Having your baby sleep near you reduces the risk of Sudden Infant Death Syndrome and makes night-time care easier.
Having your baby sleep in a cot in the same room as you until they are 6 months old is a key piece of advice given to new parents. There are two main reasons for this:
Firstly, a number of studies across Europe, in England, the United States and New Zealand have shown that babies sleeping in their parents' room have a lower risk of sudden infant death syndrome (SIDS) compared to babies sleeping in a separate room. The amount by which room sharing reduces the risk of SIDS is large:
- A study looking at SIDS cases in 20 locations across Europe estimated that 36% of SIDS deaths could have been prevented if the baby had slept in a cot in the same room as the parents.The ECAS Study, Carpenter et al, 2004. Click here for a summary of this research.
Secondly, researchThe relationship between rooming-in/not rooming-in and breast-feeding variables, Yamauchi & Yamanouchi, 1990; Comparisons of neonatal night time sleep-wake patterns in nursery versus rooming environments, Keefe, 1987. on mothers and babies after delivery suggests that compared to sleeping baby alone, sharing a room has other benefits, such as
- Night-time feeding is easier
- Babies cry less when close to their parent/s.
- More sleep for parents and babies.
Reasons for keeping babies close apply for day-time sleeps or naps as well as night-time sleep.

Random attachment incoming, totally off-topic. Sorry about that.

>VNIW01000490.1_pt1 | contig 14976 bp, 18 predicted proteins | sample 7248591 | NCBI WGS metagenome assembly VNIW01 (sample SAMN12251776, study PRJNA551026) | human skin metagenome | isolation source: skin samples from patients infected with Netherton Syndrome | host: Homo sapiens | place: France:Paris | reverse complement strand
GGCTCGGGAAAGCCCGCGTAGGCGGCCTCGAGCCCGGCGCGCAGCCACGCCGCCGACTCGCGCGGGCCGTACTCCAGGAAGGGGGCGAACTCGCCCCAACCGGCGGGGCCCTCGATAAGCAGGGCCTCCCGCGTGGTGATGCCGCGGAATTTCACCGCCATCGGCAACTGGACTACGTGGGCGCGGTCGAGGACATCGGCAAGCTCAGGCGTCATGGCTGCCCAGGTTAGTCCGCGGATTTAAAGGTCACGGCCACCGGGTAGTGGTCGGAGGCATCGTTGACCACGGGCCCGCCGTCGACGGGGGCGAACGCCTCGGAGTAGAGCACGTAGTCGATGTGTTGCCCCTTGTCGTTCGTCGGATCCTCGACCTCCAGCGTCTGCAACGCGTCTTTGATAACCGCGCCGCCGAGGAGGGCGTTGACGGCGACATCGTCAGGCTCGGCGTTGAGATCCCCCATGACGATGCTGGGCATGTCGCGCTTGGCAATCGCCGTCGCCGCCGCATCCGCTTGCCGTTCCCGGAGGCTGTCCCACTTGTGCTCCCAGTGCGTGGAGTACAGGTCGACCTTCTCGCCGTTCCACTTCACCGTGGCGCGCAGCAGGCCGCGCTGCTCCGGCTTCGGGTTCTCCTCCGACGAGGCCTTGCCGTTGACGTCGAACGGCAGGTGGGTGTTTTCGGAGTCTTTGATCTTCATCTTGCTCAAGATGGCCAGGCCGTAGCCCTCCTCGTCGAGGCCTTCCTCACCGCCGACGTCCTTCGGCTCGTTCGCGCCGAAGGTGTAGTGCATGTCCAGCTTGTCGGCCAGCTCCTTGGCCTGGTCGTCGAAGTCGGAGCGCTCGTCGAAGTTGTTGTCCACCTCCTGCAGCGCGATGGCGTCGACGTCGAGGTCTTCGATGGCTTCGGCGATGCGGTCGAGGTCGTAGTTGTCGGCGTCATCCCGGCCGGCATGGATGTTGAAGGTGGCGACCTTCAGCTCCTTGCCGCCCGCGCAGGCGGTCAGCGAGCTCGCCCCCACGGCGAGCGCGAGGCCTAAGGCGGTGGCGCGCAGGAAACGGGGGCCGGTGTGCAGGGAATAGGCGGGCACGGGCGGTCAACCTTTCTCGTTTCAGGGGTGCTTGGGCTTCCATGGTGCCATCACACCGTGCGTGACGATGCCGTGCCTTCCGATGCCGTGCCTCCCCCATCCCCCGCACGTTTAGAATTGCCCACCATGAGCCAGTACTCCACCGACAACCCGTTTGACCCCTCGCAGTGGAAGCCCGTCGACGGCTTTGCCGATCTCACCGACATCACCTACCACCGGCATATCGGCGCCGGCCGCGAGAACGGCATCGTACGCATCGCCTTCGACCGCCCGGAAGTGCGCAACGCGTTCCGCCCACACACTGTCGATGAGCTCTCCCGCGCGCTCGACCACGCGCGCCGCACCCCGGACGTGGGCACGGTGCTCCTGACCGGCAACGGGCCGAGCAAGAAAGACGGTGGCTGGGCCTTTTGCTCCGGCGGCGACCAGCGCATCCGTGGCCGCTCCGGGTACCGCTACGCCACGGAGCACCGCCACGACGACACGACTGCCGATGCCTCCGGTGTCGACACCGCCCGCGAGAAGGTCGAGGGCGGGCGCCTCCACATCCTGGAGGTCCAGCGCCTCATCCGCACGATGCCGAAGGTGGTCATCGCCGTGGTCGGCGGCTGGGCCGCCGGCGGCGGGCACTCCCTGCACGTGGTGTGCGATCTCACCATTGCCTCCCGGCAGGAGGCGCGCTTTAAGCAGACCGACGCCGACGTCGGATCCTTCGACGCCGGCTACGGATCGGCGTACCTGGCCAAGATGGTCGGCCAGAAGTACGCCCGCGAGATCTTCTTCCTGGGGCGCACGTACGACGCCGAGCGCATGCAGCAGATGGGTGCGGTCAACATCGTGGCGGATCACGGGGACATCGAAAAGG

Babies are safer if they sleep in the presence of an adult caregiver compared to sleeping in a room on their own, so during the day your baby is safest if they are sleeping near to an adult who is looking after them.
- Blair et al (2006)Sudden Infant Death Syndrome and the time of death: factors associated with night-time and day-time deaths, Blair et al, 2006. Click here for a summary of this research. found that 75% of the day-time SIDS deaths occurred while babies were alone in a room
Many babies are happiest if they are carried during the day while they sleep. Slings and baby carriers that fasten to your body can be used to carry babies 'hands-free'. There is a Consumer's Association guide that provides information on things you should think about when considering using slings and baby carriers
Also remember that while cots that comply with British Standards are designed to be safe for babies, accidents can happen. Make sure the cot is put together properly and used properly; check that your baby can't fall from the cot; place the cot away from cords or curtains which baby might become entangled in; avoid putting anything in the cot which baby could choke on or become wedged against (pillows, bags, toys, household object etc). Other SIDS advice can be found here.